So we were thinking, we should make another game set in Mammoth Cave, and had kind of another concept. But we also really wanted to make it a very contemporary game that was about what was going on and the country at that time, and is still going on now. At that moment in 2010, everything was about the financial crisis of 2009, so that was a big part of our thinking about it then. Thinking about debt, and these kind of weird invisible corporations that have their fingers in our lives in all kinds of different ways, these big monopolies that control all these different aspects of our lives at once. We didn't imagine it as an episodic game at first, but after working on it for a year and a half or something, we were really struggling with the scale of it. Breaking it up into these episodes seemed like a good way to get something out rather than holding on to it and keeping it secret until it was all done. If it ended up being nine years of nothing and then releasing the game at the end, that would have been pretty stressful and unpleasant.

What were themes running in the new, final Act V that drove you?
Elliott: Yeah, Act Five had a lot about history and transitions from darkness to light. Those were two big themes we were trying to work in, but yeah, I think history was kind of mainly the one that we were thinking about there, this accumulation of histories, different histories. Yeah, I should say histories plural, because it's also about how all these different kinds of histories kind of cohabit in one place. We're thinking a lot about all these repetitions in history- there are patterns, even for one very small place with a small group of people living there.

Do you have any plans to move a game like this to Android or iOS , for tablets and phones ?
Tamas Kemenczy: Tablets appeal to me as like another place to present the game. After this [console] experience, porting it to mobile platforms, like tablets -- I feel like maybe a phone is so tiny, it might be a hurdle to be able to read it -- but tablets… that's appealing to me.

Is this the absolute end of Kentucky Route Zero? 
Elliott: This is the end I think, pretty definitively.

Do you know what you'll work on next? Would it be games, or other types of media?
Elliott: We're going to work on another game, we're kind of planning it out now. It's a really cool medium to work in. We've thought of ourselves as, like, basically software artists for a long time, and video games feel very continuous with that, so I feel like we're continuing the practice that we started. Tamas and I started working together on weird software art since I think like 2006 or something, so I feel like it feels continuous with that, and we've been working with Ben, the three of us, on this for so long.

Is there anything you can share about it? Would it be episodic?
Kemenczy: Not episodic (laughs).

Elliott: There's some things that we really want to do differently and explore different ways of working. The episodic thing, that's something we don't want to do again right away: we've had to be very cagey about the content, and it's been hard to share anything with our fans in advance of an episode coming out because we don't want to spoil anything. I think in the new project, we would really like to explore something that is less sensitive to spoilers, and more open that we can just share as we go.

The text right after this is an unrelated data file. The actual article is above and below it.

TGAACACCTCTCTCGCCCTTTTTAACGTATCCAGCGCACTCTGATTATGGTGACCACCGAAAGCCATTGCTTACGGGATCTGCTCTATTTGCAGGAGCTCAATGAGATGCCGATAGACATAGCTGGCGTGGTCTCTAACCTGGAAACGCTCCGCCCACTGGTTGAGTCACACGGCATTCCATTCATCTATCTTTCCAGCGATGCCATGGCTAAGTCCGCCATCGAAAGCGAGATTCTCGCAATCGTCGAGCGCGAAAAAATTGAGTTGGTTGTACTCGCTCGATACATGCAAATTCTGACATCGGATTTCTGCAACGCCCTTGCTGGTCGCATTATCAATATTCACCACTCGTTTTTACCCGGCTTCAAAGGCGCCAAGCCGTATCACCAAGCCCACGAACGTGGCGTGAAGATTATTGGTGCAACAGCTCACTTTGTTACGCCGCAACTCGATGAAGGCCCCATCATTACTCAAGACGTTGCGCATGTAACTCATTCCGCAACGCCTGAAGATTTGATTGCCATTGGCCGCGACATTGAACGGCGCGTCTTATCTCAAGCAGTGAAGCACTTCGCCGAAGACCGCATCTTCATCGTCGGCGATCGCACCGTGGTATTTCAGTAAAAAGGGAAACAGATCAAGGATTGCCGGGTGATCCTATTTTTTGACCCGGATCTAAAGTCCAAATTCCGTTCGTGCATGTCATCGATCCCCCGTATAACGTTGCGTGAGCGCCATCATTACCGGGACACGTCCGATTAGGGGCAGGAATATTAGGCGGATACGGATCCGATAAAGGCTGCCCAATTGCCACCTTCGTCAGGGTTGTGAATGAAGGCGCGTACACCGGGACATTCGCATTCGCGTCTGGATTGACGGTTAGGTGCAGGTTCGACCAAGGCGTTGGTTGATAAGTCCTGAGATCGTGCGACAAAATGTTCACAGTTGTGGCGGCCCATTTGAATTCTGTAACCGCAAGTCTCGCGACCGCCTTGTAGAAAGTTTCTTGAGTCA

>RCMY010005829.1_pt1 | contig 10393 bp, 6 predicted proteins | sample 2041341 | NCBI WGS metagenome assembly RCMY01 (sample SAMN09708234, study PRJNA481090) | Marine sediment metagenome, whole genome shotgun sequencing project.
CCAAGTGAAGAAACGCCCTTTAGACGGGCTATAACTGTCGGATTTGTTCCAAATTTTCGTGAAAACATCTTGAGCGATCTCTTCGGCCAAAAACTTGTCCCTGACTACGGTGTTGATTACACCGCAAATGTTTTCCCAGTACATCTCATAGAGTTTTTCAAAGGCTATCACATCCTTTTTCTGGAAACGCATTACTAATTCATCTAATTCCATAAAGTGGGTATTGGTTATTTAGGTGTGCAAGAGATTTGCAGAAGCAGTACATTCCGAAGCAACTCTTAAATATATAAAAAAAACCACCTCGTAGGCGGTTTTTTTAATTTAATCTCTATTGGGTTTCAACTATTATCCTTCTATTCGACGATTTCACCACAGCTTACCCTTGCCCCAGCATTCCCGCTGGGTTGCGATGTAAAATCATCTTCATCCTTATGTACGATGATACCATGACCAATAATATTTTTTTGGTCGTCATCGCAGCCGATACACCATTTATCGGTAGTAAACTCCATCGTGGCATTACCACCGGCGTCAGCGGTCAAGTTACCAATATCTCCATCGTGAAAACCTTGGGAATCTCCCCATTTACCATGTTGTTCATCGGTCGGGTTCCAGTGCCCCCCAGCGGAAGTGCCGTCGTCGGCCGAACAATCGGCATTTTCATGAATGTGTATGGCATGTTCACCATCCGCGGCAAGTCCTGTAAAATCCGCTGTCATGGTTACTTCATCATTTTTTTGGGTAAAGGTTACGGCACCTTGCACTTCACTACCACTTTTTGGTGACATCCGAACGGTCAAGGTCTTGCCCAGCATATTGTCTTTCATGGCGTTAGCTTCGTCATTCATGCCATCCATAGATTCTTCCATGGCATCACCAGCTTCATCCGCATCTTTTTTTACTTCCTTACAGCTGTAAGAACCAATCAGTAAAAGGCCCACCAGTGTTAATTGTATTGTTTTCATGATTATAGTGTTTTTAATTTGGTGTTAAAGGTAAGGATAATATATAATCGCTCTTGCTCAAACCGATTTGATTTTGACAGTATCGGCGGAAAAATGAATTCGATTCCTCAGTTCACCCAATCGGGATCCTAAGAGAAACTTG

You explored VR before in one of your interlude projects between acts, called The Entertainment. Will you explore VR and AR more?
Kemenczy: AR is definitely cool. I don't have any AR gear personally. But if we would have time, any of us, to work with that more, that would be great. Yeah, I don't know. I mean, I was looking forward to CastAR, and then that fell through. And there's HoloLens. There's probably other ones too. And just like, using your smartphone. Yeah, we haven't really thought so much about it. We're thinking about narrative stuff mostly as a starting point, you know, versus, "we really want to work with AR, let's do something in AR." I'm curious about motion capture stuff, even just as a developer in this sort of making motion capture stuff more accessible.

Is there any other stuff out there now that you're excited about?
Kemenczy: Modding is cool, just like, making a game malleable and accessible. That's sort of fun to me, encouraging that culture ... I don't know how we would ever incorporate that -- you don't really see that sort of thing in smaller software art.

What do you think about the world now in 2020 vs when your game started in 2013?
Ben Babbitt: Reality is pretty experimental right now. Maybe that changes the meaning of experimental art.

Elliott: There have been some big political moments that have happened during the development of the game ... but it's important to us to look at those and to maintain some continuity of our understanding of what's happening now with what's happened in the past -- keep everything in context and recognize these patterns of cycles or motifs throughout history. Wealth, inequality, anti-immigrant rhetoric, demagogues and stuff like that.

Is there a favorite or ideal way to play Kentucky Route Zero? Like a filmmaker suggests an ideal way to watch their films? PC or console? Handheld?
Kemenczy: No, and I don't agree with filmmakers like that. You'll be horrified by how I watch stuff ... yeah, I'm the most terrible consumer of fine media like that. 

Ben Babbitt: And I don't play video games. The last video game I played was Mario Kart 64. I don't own [a TV].

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Originally published Jan. 27.
Update, Jan. 28, 7:54am PT: Adds references to immersive theater, and a mention of the free dial-in number for one of the game's interludes.